Energy from Waste : EfW-demand for biomass is increasing in Europe

Wood export 2, Geminor, biomass
© Geminor

Biomass is a fraction of forest residues such as wood, bark, branches and other wood that cannot be used for products such as construction materials or pulp. Recently, the demand for this fraction has increased significantly, largely due to a general shortage of waste wood in the market.

Peter Roland, Biomass Fraction Manager at Geminor, who has more than 15 years of experience in the field, has noticed major changes in material flows in Europe. "The energy crisis in Europe has created a greater need for biofuels for energy recovery in the EfW-industry. As an increasing proportion of waste wood is being used for material recycling, and with the Russian and Belarusian timber markets closed, there is a growing demand for biomass fractions."

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In Europe, Geminor is now putting more resources into the biofuel fraction. The aim is to find forest residues that can be ground or processed into chips for energy recovery. In addition, the upstream market for wood treatment will be given more attention in cooperation with subsidiary Bøn Biobrensel, which carries out mobile grinding operations for biofuel and waste wood.

"The demand is particularly high in Scandinavian countries like Denmark and Sweden, where there is significant capacity for energy recovery in both district heating and electricity production. However, there are also opportunities for material recycling for this fraction, such as compost-based soil," says Roland.

"With expertise in waste management and international logistics, we can now contribute to finding new solutions for materials that were previously considered too challenging to utilize, such as sawmill bark," he adds.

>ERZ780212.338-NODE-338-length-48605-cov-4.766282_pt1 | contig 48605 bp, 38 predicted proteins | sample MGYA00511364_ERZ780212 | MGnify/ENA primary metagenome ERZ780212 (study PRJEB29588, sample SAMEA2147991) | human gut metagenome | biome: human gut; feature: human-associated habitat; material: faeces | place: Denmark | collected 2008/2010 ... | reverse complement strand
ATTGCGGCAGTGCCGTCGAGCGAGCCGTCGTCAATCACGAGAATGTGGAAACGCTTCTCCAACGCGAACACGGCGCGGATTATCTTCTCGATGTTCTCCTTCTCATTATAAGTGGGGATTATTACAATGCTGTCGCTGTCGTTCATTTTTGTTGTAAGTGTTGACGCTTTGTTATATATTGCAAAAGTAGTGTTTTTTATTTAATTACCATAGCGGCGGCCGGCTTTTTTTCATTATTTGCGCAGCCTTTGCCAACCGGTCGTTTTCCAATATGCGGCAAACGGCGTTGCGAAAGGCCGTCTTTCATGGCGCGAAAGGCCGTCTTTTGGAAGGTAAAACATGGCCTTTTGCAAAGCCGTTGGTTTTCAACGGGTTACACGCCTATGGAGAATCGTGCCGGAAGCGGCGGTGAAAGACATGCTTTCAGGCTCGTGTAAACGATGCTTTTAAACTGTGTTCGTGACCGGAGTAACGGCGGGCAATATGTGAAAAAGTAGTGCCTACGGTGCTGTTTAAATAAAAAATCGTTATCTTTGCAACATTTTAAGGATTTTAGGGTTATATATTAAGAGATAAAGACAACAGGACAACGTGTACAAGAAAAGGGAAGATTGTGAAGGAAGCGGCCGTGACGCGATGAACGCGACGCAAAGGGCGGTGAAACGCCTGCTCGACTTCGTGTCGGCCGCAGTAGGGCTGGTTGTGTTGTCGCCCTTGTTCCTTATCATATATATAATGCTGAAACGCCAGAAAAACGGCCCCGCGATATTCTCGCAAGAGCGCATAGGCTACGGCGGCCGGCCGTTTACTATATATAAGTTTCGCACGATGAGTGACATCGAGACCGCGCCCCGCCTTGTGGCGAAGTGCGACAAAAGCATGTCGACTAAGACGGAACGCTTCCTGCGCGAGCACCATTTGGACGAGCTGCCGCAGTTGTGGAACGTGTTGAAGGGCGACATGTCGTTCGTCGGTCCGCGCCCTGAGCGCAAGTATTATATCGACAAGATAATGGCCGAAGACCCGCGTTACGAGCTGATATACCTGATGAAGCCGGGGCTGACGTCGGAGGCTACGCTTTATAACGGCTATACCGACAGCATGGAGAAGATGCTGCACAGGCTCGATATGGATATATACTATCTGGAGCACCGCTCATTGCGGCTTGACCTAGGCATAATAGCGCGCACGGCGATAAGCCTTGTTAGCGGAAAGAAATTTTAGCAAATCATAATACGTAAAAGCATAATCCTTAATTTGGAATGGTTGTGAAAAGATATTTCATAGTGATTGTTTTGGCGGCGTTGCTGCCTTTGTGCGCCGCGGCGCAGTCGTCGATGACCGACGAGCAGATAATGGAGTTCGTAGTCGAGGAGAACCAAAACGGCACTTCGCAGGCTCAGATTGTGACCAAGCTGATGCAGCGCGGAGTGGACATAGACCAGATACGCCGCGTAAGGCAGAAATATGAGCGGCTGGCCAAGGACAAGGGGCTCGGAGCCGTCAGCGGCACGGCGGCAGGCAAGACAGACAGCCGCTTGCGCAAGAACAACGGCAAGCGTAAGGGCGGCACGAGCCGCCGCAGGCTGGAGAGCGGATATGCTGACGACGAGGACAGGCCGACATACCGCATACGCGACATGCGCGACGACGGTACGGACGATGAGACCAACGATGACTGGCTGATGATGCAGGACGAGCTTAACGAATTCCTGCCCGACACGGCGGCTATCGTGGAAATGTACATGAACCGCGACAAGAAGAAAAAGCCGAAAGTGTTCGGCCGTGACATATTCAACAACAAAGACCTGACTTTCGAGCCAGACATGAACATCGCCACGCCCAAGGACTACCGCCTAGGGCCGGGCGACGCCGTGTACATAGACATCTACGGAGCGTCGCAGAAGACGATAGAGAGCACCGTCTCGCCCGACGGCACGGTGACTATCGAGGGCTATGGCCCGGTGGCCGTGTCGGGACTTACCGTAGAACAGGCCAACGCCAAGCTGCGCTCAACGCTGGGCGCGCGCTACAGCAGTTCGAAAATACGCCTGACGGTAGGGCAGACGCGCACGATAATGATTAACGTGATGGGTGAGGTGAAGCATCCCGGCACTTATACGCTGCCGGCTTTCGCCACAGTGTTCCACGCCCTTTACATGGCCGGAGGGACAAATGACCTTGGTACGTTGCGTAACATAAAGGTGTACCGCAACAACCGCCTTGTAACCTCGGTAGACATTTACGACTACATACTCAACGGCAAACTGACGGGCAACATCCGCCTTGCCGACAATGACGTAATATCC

Peter Roland Geminor
Peter Roland, Biomass Fraction Manager at Geminor - © Geminor

New bio certifications

In April, Geminor received Chain of Custody certification from the Forest Stewardship Council (FSC). This enables the company to trade sustainable wood fractions in the European biomass market.

In addition, Geminor now has the Swedish "Hållbarhetsbeskjed" certification, an equivalent EU-based certification that guarantees the supply of sustainable wood in Sweden. Both certifications prevent the trade in materials from rainforests and are necessary to meet the demands of today's market.

The EU's RED II (Renewable Energy Directive) certification requirement, which industry players must comply with, regulates the way trade is conducted and aims to ensure efficient and sustainable recycling in the market.

"At present there are differing opinions on the combustion of wood in the EU. Our intention is to make a difference by utilizing wood that would normally go to waste. This also creates good synergies with our other activities within energy recovery," says Roland.

Although the main customers for biofuels are the same as for RDF, the handling and logistics require a different approach, says Peter Roland.

"This biomaterial does not have the same requirements for traceability and logistics as domestic waste does. Still, the wood must be handled correctly to guarantee the quality of the end product. Therefore, it will be important for us to secure more specialized expertise within the organization as we move forward," concludes Peter Roland, Biomass Fraction Manager at Geminor.